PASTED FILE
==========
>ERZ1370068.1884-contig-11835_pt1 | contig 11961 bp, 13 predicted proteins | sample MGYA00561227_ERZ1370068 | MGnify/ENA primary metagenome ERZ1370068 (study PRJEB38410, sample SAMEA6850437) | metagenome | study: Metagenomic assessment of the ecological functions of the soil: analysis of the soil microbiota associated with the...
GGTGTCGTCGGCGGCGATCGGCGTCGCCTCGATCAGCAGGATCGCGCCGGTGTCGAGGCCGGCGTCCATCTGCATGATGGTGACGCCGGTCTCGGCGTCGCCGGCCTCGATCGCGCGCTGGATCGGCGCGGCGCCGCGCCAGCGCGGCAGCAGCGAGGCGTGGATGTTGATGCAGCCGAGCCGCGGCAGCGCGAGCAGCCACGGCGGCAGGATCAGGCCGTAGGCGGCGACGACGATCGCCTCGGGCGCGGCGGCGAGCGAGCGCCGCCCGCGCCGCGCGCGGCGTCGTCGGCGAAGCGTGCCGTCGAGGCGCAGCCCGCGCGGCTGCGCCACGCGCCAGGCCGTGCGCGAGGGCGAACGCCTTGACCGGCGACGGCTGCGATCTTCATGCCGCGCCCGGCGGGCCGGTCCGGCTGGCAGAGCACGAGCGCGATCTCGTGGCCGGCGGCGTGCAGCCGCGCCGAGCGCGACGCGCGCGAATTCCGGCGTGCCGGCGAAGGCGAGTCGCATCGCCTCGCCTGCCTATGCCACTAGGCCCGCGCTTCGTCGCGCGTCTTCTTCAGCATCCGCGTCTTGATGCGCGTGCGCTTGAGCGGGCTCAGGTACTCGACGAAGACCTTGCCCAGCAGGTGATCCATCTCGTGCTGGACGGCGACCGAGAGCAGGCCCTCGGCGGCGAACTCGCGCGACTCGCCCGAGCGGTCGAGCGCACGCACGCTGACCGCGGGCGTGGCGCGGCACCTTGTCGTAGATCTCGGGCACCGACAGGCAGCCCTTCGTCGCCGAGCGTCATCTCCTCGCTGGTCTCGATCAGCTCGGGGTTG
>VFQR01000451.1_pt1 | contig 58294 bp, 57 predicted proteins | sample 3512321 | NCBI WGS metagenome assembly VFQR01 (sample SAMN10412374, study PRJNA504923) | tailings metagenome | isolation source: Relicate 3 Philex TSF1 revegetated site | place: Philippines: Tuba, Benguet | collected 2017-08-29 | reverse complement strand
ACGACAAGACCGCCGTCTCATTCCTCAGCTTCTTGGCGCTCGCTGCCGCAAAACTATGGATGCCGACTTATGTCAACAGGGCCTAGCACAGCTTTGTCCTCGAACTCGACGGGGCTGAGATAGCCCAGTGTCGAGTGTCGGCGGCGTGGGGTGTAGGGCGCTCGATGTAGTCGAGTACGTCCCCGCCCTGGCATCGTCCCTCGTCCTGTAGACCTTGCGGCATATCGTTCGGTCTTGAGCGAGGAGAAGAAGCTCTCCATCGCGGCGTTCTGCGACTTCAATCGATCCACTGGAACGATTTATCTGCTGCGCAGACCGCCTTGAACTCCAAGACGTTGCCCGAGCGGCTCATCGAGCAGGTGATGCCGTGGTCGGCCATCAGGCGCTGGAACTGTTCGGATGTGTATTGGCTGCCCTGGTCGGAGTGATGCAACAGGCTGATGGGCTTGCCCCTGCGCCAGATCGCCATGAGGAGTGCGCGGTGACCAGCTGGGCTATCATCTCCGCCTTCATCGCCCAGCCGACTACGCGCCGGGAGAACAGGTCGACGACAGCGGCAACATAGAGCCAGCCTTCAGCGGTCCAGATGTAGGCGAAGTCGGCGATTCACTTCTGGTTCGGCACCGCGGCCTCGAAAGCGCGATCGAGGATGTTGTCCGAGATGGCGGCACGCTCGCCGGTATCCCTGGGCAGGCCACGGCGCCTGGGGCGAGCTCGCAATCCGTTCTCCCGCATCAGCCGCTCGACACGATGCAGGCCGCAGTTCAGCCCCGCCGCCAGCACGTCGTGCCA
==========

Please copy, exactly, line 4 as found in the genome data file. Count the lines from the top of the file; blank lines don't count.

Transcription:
ACGACAAGACCGCCGTCTCATTCCTCAGCTTCTTGGCGCTCGCTGCCGCAAAACTATGGATGCCGACTTATGTCAACAGGGCCTAGCACAGCTTTGTCCTCGAACTCGACGGGGCTGAGATAGCCCAGTGTCGAGTGTCGGCGGCGTGGGGTGTAGGGCGCTCGATGTAGTCGAGTACGTCCCCGCCCTGGCATCGTCCCTCGTCCTGTAGACCTTGCGGCATATCGTTCGGTCTTGAGCGAGGAGAAGAAGCTCTCCATCGCGGCGTTCTGCGACTTCAATCGATCCACTGGAACGATTTATCTGCTGCGCAGACCGCCTTGAACTCCAAGACGTTGCCCGAGCGGCTCATCGAGCAGGTGATGCCGTGGTCGGCCATCAGGCGCTGGAACTGTTCGGATGTGTATTGGCTGCCCTGGTCGGAGTGATGCAACAGGCTGATGGGCTTGCCCCTGCGCCAGATCGCCATGAGGAGTGCGCGGTGACCAGCTGGGCTATCATCTCCGCCTTCATCGCCCAGCCGACTACGCGCCGGGAGAACAGGTCGACGACAGCGGCAACATAGAGCCAGCCTTCAGCGGTCCAGATGTAGGCGAAGTCGGCGATTCACTTCTGGTTCGGCACCGCGGCCTCGAAAGCGCGATCGAGGATGTTGTCCGAGATGGCGGCACGCTCGCCGGTATCCCTGGGCAGGCCACGGCGCCTGGGGCGAGCTCGCAATCCGTTCTCCCGCATCAGCCGCTCGACACGATGCAGGCCGCAGTTCAGCCCCGCCGCCAGCACGTCGTGCCA